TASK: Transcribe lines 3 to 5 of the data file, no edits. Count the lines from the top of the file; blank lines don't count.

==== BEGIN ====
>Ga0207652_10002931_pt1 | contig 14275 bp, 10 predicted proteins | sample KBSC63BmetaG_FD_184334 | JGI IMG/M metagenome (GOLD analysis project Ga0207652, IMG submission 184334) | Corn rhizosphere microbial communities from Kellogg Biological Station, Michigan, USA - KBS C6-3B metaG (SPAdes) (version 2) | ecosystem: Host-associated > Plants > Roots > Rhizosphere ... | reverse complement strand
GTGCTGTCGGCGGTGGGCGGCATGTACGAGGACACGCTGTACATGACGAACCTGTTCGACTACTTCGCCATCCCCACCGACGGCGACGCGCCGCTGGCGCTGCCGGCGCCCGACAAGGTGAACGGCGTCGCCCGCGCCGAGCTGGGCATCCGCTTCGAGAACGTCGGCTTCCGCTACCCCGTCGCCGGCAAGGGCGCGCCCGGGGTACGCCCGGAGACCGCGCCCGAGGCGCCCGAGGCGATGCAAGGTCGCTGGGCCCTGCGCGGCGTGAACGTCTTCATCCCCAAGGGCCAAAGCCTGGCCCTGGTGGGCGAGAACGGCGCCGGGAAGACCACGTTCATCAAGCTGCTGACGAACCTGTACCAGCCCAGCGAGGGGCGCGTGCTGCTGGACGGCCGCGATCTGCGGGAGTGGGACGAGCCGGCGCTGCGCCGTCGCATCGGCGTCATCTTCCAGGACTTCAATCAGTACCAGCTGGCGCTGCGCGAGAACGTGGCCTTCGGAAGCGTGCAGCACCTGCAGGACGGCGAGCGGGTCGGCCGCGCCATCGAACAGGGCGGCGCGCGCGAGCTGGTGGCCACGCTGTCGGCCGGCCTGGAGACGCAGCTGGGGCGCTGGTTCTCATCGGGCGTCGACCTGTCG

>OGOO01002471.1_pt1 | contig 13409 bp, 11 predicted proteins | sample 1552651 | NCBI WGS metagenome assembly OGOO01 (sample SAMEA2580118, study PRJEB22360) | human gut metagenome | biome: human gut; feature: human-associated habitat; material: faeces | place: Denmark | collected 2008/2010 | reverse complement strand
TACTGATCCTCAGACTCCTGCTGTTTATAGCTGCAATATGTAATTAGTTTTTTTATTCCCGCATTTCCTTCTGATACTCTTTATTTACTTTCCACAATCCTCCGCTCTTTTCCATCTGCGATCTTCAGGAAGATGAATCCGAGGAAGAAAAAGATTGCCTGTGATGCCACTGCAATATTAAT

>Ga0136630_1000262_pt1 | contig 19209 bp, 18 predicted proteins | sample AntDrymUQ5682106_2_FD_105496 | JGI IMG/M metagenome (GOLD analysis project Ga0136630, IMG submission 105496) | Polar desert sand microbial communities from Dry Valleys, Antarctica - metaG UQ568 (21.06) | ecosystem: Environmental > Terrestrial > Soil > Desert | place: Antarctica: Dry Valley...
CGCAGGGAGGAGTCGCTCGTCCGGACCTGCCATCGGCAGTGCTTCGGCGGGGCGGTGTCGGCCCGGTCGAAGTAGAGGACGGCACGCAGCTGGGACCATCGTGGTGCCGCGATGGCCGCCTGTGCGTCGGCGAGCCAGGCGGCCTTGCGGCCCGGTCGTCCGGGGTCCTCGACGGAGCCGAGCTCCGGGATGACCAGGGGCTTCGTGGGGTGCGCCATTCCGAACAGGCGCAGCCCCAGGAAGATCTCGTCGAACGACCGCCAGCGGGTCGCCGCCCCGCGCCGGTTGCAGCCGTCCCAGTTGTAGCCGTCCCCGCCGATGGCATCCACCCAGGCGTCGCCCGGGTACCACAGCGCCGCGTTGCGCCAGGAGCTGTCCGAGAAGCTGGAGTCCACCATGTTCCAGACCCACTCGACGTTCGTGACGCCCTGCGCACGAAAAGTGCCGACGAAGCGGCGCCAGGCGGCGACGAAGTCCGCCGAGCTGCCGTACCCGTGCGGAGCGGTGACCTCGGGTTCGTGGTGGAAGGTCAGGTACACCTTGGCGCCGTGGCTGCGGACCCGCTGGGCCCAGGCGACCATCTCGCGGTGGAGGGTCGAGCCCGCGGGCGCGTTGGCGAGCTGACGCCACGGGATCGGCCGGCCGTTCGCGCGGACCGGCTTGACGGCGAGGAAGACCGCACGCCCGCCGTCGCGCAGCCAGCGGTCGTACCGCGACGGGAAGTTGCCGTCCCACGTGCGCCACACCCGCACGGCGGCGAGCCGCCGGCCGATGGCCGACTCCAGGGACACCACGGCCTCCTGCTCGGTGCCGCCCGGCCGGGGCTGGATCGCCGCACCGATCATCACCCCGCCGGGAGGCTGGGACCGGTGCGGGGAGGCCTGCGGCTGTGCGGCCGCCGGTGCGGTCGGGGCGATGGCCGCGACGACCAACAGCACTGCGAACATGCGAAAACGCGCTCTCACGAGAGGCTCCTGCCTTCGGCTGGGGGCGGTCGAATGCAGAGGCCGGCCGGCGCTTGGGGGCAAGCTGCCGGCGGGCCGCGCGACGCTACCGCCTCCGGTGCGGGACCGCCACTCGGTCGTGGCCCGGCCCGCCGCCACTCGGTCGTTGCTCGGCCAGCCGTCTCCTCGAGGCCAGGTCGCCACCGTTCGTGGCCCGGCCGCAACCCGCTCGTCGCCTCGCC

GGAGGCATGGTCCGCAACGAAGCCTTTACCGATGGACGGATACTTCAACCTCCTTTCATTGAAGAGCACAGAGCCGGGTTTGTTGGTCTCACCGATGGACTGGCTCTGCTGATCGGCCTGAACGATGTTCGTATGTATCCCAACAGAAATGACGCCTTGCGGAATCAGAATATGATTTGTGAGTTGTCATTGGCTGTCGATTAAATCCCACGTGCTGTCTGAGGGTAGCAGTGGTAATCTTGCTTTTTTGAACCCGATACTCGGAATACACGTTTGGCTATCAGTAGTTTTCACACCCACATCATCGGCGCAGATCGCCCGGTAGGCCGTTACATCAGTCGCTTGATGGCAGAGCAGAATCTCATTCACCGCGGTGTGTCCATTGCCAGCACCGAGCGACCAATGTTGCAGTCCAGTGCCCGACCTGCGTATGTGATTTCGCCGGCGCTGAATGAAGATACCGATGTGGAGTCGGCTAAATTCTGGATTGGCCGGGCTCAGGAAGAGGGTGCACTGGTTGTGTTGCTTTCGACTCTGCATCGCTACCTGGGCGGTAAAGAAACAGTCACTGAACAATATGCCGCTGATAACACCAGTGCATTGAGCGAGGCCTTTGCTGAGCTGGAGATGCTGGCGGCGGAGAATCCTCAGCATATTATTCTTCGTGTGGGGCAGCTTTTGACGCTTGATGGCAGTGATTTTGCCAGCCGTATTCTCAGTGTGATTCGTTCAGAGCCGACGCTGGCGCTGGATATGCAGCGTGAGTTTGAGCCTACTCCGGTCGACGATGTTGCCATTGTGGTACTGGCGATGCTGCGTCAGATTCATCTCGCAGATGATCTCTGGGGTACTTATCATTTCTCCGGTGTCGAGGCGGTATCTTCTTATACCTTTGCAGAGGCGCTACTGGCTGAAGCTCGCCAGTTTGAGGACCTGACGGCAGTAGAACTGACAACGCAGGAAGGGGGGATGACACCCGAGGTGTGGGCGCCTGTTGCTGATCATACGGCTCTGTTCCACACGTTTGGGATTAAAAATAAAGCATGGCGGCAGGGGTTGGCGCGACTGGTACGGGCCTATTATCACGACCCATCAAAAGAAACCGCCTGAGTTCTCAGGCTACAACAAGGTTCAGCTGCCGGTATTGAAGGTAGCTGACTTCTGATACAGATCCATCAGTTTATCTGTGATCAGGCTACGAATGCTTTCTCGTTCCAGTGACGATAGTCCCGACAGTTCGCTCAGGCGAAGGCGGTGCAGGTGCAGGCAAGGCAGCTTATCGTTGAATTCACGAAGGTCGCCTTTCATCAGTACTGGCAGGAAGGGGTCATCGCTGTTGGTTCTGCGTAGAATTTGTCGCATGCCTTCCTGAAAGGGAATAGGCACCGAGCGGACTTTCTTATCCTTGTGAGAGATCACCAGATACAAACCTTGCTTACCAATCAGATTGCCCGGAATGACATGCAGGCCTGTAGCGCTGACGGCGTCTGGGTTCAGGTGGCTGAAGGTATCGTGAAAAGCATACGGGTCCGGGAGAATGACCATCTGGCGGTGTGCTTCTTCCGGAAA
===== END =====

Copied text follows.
>OGOO01002471.1_pt1 | contig 13409 bp, 11 predicted proteins | sample 1552651 | NCBI WGS metagenome assembly OGOO01 (sample SAMEA2580118, study PRJEB22360) | human gut metagenome | biome: human gut; feature: human-associated habitat; material: faeces | place: Denmark | collected 2008/2010 | reverse complement strand
TACTGATCCTCAGACTCCTGCTGTTTATAGCTGCAATATGTAATTAGTTTTTTTATTCCCGCATTTCCTTCTGATACTCTTTATTTACTTTCCACAATCCTCCGCTCTTTTCCATCTGCGATCTTCAGGAAGATGAATCCGAGGAAGAAAAAGATTGCCTGTGATGCCACTGCAATATTAAT

>Ga0136630_1000262_pt1 | contig 19209 bp, 18 predicted proteins | sample AntDrymUQ5682106_2_FD_105496 | JGI IMG/M metagenome (GOLD analysis project Ga0136630, IMG submission 105496) | Polar desert sand microbial communities from Dry Valleys, Antarctica - metaG UQ568 (21.06) | ecosystem: Environmental > Terrestrial > Soil > Desert | place: Antarctica: Dry Valley...